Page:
Reweaving the Fabric of our Societyby Joan Blades, Living Room Conversations, posted on HuffingtonPost.com, 05/22/2012 …Most of us agree that D.C. dynamics have got to change for the U.S. to solve the real challenges we confront and to retain our leadership role in the world. Political leaders and the media are failing us on so many levels…all Americans have a great deal in common. But our understanding of politics, economics, science and even basic facts is increasingly disparate. We cannot afford to continue on this path. A healthy democracy requires an educated electorate that shares basic truths and values — or at least is willing to sit down and listen to one another with an open mind, with mutual respect and civility…While the traditional media loves fights, the new and emerging social media loves connections. We can leverage the wisdom and creativity of crowds to find win-win solutions to our common problems. We can scale our efforts to tens of thousands of conversations, giving individuals the power to begin to reweave the social fabric of our communities…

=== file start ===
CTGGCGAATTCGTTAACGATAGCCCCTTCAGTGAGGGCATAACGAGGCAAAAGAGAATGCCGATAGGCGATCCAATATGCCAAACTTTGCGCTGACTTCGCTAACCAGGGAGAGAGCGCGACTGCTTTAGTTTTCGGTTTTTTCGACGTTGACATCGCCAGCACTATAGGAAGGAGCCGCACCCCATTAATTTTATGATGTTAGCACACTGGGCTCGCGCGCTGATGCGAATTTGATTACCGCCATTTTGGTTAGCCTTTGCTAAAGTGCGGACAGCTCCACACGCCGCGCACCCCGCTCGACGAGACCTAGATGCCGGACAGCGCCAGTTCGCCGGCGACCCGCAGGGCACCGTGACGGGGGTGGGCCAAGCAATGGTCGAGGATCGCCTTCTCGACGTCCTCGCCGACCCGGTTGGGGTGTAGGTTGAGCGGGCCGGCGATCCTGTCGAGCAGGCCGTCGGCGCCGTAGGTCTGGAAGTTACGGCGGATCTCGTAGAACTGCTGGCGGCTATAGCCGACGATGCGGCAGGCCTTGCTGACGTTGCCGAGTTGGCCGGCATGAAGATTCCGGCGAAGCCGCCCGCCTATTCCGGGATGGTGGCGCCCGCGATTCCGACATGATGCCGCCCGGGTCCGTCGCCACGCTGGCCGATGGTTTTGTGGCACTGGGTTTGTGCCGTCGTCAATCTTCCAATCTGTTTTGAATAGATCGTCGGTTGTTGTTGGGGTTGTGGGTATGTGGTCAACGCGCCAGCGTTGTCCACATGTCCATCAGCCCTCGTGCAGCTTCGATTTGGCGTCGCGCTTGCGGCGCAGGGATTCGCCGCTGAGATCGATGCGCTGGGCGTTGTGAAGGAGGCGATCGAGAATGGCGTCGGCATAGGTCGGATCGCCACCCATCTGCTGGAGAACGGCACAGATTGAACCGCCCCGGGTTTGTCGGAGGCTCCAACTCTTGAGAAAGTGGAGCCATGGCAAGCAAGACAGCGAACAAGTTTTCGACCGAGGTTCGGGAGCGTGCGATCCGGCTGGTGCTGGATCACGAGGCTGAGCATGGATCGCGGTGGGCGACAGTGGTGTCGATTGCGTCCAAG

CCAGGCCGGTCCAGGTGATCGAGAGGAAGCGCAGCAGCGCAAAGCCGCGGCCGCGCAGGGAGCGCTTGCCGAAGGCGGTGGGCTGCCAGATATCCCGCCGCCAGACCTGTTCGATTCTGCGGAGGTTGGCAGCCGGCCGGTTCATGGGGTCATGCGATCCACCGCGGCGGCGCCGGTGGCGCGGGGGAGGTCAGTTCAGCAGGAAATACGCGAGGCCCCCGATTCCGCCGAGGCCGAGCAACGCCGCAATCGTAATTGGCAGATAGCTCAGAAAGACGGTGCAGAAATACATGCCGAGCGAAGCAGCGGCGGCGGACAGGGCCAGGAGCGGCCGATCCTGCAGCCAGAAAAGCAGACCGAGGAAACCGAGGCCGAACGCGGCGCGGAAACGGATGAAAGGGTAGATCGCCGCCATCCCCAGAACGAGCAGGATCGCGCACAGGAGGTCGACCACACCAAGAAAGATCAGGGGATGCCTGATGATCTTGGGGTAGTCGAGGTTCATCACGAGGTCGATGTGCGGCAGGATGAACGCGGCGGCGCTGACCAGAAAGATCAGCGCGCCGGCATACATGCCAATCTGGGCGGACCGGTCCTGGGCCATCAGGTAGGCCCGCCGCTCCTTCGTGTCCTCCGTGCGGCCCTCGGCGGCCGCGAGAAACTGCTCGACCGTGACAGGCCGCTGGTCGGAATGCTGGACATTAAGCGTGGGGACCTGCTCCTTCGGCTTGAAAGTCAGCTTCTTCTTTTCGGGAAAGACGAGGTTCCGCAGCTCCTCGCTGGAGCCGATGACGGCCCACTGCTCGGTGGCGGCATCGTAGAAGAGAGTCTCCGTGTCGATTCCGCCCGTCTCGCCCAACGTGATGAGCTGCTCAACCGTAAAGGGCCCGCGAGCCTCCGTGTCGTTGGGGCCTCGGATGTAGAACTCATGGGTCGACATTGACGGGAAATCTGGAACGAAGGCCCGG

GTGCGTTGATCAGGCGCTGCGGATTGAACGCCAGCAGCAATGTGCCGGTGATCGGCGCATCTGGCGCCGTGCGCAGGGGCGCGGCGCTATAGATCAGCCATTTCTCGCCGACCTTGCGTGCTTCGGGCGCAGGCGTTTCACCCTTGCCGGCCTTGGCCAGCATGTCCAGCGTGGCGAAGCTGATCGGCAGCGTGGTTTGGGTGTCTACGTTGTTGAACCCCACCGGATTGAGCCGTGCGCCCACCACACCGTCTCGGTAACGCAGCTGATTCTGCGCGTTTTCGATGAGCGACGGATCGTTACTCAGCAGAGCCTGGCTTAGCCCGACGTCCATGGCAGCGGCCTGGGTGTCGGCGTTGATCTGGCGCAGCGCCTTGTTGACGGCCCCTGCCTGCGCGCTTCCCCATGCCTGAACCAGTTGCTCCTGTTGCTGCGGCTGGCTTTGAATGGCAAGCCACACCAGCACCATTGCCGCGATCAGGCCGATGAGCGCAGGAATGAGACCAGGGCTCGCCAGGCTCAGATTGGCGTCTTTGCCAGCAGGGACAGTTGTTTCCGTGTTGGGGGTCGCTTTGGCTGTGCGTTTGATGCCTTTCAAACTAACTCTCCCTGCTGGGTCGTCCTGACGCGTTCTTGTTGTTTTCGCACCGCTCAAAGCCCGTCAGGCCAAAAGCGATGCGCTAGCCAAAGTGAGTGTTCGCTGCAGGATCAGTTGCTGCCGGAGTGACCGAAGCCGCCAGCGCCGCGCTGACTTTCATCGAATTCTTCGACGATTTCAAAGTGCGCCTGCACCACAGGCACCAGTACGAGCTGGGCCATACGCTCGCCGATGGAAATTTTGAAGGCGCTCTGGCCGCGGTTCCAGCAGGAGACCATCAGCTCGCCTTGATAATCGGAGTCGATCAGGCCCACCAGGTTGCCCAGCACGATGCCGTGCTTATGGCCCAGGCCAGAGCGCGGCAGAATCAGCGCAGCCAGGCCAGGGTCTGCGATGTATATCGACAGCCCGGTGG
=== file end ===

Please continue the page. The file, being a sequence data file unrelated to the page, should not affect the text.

The Social Contract by Paul Krugman, New York Times, September 22, 2011 …people…who want to exempt the very rich from bearing any of the burden of making our finances sustainable, are waging class war. As background, it helps to know what has been happening to incomes over the past three decades…between 1979 and 2005 the inflation-adjusted income of families in the middle of the income distribution rose 21 percent…the income of the very rich, the top 100th of 1 percent of the income distribution, rose by 480 percent…policy has consistently tilted to the advantage of the wealthy as opposed to the middle class… Some of the most important aspects of that tilt involved such things as the sustained attack on organized labor and financial deregulation, which created huge fortunes even as it paved the way for economic disaster. For today, however, let’s focus just on taxes. The budget office’s numbers show that the federal tax burden has fallen for all income classes, which itself runs counter to the rhetoric you hear from the usual suspects. But that burden has fallen much more, as a percentage of income, for the wealthy. Partly this reflects big cuts in top income tax rates, but, beyond that, there has been a major shift of taxation away from wealth and toward work: tax rates on corporate profits, capital gains and dividends have all fallen, while the payroll tax — the main tax paid by most workers — has gone up…According to new estimates by the nonpartisan Tax Policy Center, one-fourth of those with incomes of more than $1 million a year pay income and payroll tax of 12.6 percent of their income or less, putting their tax burden below that of many in the middle class…Elizabeth Warren, the financial reformer who is now running for the United States Senate in Massachusetts…“There is nobody in this country who got rich on his own. Nobody,” she declared, pointing out that the rich can only get rich thanks to the “social contract” that provides a decent, functioning society in which they can prosper. Which brings us back to those cries of “class warfare.” Republicans…are insisting that the wealthy — who presumably have as much of a stake as everyone else in the nation’s future — should not be called upon to play any role in warding off that existential threat. Well, that amounts to a demand that a small number of very lucky people be exempted from the social contract that applies to everyone else. And that, in case you’re wondering, is what real class warfare looks like.